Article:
Alondra Nelson is professor of sociology and gender studies and Dean of Social Science at Columbia University, where she has served as director of the Institute for Research on Women, Gender, and Sexuality. Prior to joining the Columbia faculty in 2009, she was on the faculty of Yale University and received its Poorvu Award for teaching excellence.
An interdisciplinary social scientist, she writes about the intersections of science and inequality. Her reviews, writing, and commentary have appeared in the New York Times, Washington Post, Science, Boston Globe, and the Guardian. She is author of the award-winning book Body and Soul: The Black Panther Party and the Fight Against Medical Discrimination. Her edited works include Technicolor: Race, Technology and Everyday Life (with Thuy Linh Tu); and Genetics and Unsettled Past: The Collision of DNA, Race, and History (with Keith Wailoo and Catherine Lee); and “Afrofuturism,” a special issue of Social Text. Her most recent book, The Social Life of DNA: Race, Reparations, and Reconciliation after the Genome, will be published in January.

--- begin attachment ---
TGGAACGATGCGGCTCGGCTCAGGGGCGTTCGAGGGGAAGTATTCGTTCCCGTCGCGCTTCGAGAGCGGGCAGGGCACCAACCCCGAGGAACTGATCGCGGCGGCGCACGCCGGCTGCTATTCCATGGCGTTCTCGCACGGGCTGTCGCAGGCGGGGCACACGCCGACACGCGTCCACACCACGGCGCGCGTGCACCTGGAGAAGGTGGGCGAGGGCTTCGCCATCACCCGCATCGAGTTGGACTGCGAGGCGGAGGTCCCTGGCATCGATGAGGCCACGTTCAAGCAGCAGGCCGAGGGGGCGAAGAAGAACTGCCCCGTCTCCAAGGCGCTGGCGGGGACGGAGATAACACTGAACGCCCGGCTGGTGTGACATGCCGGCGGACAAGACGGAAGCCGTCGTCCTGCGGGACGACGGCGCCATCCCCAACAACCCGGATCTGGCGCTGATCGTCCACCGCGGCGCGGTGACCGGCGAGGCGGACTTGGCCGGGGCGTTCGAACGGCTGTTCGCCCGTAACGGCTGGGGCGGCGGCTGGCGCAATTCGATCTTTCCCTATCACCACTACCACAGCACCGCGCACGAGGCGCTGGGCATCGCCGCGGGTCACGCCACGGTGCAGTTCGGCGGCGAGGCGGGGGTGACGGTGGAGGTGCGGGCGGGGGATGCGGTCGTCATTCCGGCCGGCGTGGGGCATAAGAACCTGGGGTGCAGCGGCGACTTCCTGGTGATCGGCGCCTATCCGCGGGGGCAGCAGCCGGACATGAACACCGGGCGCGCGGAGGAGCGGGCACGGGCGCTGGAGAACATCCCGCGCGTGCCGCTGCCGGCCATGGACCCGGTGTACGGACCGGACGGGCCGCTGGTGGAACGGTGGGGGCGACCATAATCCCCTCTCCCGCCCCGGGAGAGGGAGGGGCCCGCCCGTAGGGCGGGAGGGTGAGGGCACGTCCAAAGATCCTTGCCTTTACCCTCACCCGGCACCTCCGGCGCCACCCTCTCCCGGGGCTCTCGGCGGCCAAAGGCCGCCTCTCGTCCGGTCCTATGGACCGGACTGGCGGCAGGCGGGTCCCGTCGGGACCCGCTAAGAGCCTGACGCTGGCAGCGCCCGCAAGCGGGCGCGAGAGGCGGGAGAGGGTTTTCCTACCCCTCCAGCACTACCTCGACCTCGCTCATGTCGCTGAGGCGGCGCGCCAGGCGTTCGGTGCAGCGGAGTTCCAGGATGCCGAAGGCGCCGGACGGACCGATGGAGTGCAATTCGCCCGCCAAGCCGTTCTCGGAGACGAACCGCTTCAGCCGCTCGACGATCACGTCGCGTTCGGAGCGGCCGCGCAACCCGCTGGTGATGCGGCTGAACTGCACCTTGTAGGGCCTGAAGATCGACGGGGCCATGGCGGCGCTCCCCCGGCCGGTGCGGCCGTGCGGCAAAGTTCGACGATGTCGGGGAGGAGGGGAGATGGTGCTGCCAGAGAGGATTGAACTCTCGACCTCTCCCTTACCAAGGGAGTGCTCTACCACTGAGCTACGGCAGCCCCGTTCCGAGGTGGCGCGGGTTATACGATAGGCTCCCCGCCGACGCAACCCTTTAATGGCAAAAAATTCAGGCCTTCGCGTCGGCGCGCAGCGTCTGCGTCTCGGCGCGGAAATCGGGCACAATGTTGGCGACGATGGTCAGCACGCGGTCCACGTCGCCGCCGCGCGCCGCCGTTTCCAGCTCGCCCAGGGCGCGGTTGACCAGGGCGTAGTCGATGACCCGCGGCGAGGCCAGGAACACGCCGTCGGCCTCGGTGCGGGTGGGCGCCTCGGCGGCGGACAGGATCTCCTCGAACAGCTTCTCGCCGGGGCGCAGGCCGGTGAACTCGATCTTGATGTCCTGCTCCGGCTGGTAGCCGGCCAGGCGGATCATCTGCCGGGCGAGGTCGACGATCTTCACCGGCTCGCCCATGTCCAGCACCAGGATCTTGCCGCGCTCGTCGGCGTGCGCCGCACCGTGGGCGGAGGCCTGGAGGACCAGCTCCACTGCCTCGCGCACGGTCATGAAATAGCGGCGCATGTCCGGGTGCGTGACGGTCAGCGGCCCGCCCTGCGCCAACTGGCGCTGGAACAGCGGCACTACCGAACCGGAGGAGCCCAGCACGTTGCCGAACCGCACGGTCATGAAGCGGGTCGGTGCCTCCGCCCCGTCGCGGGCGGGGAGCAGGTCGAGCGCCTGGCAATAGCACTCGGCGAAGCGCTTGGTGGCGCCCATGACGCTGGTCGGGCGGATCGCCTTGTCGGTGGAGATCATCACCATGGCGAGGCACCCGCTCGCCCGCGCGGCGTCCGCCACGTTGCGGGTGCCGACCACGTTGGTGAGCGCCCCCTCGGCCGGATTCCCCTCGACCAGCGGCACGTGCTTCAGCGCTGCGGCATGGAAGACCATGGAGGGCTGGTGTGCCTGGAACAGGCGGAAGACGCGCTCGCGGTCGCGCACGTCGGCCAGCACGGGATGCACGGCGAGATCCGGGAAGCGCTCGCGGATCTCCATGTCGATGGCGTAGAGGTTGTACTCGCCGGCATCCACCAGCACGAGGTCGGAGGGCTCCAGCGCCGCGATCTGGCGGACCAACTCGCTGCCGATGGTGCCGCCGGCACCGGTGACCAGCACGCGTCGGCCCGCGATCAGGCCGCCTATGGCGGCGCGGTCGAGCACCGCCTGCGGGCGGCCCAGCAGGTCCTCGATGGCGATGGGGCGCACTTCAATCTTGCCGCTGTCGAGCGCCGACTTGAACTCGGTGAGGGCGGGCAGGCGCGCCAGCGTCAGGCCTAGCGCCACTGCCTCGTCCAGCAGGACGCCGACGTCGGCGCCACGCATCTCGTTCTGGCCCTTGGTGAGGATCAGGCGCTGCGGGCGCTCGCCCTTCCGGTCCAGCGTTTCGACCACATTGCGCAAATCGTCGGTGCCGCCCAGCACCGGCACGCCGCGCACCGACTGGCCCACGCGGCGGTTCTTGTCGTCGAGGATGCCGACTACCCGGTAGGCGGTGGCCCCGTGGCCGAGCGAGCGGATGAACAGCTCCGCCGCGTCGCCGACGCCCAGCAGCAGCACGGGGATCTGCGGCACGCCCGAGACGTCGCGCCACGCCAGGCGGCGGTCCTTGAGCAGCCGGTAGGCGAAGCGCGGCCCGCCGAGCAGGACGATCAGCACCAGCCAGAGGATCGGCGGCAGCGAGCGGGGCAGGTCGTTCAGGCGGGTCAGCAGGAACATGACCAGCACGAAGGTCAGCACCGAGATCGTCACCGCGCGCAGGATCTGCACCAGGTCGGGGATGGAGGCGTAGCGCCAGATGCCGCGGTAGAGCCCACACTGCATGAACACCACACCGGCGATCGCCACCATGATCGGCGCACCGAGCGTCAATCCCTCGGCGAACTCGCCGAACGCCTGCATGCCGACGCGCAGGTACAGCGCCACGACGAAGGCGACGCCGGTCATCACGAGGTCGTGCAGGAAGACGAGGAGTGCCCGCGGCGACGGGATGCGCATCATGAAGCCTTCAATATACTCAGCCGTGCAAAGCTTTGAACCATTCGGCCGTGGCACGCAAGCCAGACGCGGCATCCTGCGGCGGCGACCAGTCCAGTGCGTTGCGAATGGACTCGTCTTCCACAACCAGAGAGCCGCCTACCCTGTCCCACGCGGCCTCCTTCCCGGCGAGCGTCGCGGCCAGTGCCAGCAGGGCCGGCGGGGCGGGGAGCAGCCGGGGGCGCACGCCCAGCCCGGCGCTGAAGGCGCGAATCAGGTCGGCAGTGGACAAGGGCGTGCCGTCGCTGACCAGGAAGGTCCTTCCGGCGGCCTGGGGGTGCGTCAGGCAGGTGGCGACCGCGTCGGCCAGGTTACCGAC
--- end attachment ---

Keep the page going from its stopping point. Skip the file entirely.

Chair-elect of the Science, Knowledge and Technology Section of the American Sociological Association, Dean Nelson has held fellowships from the Andrew W. Mellon, Woodrow Wilson, and Ford Foundations. She has been a visiting fellow of the Max Planck Institute for the History of Science, the BIOS Center at the London School of Economics, and the Bavarian American Academy. She is a member of the NSF-funded Council on Big Data, Ethics, and Society, sits on the editorial board of Social Studies of Science, and Public Culture, and serves on the board of advisors of the Data & Society Research Institute.
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